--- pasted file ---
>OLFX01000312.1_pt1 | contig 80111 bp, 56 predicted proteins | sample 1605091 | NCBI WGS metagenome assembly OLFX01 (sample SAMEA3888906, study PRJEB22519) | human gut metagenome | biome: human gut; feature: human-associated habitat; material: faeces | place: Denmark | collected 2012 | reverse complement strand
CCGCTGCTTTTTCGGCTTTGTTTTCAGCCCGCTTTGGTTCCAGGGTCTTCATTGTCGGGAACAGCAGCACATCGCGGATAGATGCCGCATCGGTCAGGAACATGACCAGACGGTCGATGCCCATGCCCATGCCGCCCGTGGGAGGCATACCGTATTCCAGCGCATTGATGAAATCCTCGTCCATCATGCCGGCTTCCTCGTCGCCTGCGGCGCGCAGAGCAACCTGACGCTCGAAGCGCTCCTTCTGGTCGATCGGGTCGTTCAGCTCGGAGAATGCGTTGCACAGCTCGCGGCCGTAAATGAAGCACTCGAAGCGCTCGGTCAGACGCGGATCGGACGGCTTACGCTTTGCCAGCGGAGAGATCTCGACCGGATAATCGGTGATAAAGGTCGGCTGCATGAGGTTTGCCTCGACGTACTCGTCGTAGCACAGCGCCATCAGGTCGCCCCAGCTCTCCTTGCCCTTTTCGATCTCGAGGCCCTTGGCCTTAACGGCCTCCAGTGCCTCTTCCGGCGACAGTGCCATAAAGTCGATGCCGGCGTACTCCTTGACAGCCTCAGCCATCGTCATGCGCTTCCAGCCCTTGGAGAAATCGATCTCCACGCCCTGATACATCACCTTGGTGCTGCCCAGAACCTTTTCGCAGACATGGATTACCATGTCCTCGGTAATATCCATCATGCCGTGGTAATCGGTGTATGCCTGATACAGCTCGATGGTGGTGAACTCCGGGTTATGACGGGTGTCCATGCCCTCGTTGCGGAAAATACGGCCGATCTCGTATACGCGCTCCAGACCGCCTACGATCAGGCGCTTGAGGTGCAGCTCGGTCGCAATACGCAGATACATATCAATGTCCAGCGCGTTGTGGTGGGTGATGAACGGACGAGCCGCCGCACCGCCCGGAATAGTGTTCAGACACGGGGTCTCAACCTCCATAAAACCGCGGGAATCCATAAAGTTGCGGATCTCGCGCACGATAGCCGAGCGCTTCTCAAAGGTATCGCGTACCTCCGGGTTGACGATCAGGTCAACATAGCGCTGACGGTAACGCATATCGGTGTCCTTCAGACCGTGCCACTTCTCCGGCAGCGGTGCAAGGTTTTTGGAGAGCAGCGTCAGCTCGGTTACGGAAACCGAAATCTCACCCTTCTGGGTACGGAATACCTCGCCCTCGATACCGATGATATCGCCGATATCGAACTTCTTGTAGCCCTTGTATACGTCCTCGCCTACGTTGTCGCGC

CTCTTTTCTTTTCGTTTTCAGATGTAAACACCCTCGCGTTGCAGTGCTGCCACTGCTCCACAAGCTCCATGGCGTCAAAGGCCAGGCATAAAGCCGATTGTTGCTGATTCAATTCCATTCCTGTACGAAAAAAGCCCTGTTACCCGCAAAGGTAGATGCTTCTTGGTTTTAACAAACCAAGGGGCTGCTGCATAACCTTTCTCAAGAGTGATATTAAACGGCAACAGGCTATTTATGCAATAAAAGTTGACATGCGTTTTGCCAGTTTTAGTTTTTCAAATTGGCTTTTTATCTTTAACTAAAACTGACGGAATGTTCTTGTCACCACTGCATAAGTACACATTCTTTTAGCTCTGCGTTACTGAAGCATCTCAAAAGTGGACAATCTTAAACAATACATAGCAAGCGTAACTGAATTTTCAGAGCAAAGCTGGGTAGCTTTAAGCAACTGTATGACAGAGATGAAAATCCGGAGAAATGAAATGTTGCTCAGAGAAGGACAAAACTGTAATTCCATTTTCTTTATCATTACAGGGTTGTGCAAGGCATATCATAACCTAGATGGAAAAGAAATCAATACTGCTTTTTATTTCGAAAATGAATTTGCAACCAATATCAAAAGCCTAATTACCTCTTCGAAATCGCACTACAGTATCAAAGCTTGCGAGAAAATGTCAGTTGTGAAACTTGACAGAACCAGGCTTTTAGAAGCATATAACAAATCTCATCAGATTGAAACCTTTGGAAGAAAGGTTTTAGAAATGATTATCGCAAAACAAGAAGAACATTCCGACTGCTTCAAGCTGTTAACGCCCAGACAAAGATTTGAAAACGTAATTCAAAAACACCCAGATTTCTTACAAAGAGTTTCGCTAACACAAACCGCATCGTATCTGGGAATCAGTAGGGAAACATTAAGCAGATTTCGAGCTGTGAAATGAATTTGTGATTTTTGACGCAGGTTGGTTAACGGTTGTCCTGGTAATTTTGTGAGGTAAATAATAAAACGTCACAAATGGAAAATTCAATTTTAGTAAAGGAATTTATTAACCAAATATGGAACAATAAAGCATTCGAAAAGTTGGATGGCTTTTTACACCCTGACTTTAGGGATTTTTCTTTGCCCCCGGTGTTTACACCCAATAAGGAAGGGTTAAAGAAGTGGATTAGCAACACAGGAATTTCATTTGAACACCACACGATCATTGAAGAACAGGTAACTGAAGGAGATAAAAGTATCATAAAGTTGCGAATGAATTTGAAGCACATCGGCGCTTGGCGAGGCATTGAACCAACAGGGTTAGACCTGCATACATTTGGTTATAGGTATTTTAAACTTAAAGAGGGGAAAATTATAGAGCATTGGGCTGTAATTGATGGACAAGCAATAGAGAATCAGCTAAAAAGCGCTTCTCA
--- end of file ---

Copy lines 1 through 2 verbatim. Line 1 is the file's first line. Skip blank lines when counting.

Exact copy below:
>OLFX01000312.1_pt1 | contig 80111 bp, 56 predicted proteins | sample 1605091 | NCBI WGS metagenome assembly OLFX01 (sample SAMEA3888906, study PRJEB22519) | human gut metagenome | biome: human gut; feature: human-associated habitat; material: faeces | place: Denmark | collected 2012 | reverse complement strand
CCGCTGCTTTTTCGGCTTTGTTTTCAGCCCGCTTTGGTTCCAGGGTCTTCATTGTCGGGAACAGCAGCACATCGCGGATAGATGCCGCATCGGTCAGGAACATGACCAGACGGTCGATGCCCATGCCCATGCCGCCCGTGGGAGGCATACCGTATTCCAGCGCATTGATGAAATCCTCGTCCATCATGCCGGCTTCCTCGTCGCCTGCGGCGCGCAGAGCAACCTGACGCTCGAAGCGCTCCTTCTGGTCGATCGGGTCGTTCAGCTCGGAGAATGCGTTGCACAGCTCGCGGCCGTAAATGAAGCACTCGAAGCGCTCGGTCAGACGCGGATCGGACGGCTTACGCTTTGCCAGCGGAGAGATCTCGACCGGATAATCGGTGATAAAGGTCGGCTGCATGAGGTTTGCCTCGACGTACTCGTCGTAGCACAGCGCCATCAGGTCGCCCCAGCTCTCCTTGCCCTTTTCGATCTCGAGGCCCTTGGCCTTAACGGCCTCCAGTGCCTCTTCCGGCGACAGTGCCATAAAGTCGATGCCGGCGTACTCCTTGACAGCCTCAGCCATCGTCATGCGCTTCCAGCCCTTGGAGAAATCGATCTCCACGCCCTGATACATCACCTTGGTGCTGCCCAGAACCTTTTCGCAGACATGGATTACCATGTCCTCGGTAATATCCATCATGCCGTGGTAATCGGTGTATGCCTGATACAGCTCGATGGTGGTGAACTCCGGGTTATGACGGGTGTCCATGCCCTCGTTGCGGAAAATACGGCCGATCTCGTATACGCGCTCCAGACCGCCTACGATCAGGCGCTTGAGGTGCAGCTCGGTCGCAATACGCAGATACATATCAATGTCCAGCGCGTTGTGGTGGGTGATGAACGGACGAGCCGCCGCACCGCCCGGAATAGTGTTCAGACACGGGGTCTCAACCTCCATAAAACCGCGGGAATCCATAAAGTTGCGGATCTCGCGCACGATAGCCGAGCGCTTCTCAAAGGTATCGCGTACCTCCGGGTTGACGATCAGGTCAACATAGCGCTGACGGTAACGCATATCGGTGTCCTTCAGACCGTGCCACTTCTCCGGCAGCGGTGCAAGGTTTTTGGAGAGCAGCGTCAGCTCGGTTACGGAAACCGAAATCTCACCCTTCTGGGTACGGAATACCTCGCCCTCGATACCGATGATATCGCCGATATCGAACTTCTTGTAGCCCTTGTATACGTCCTCGCCTACGTTGTCGCGC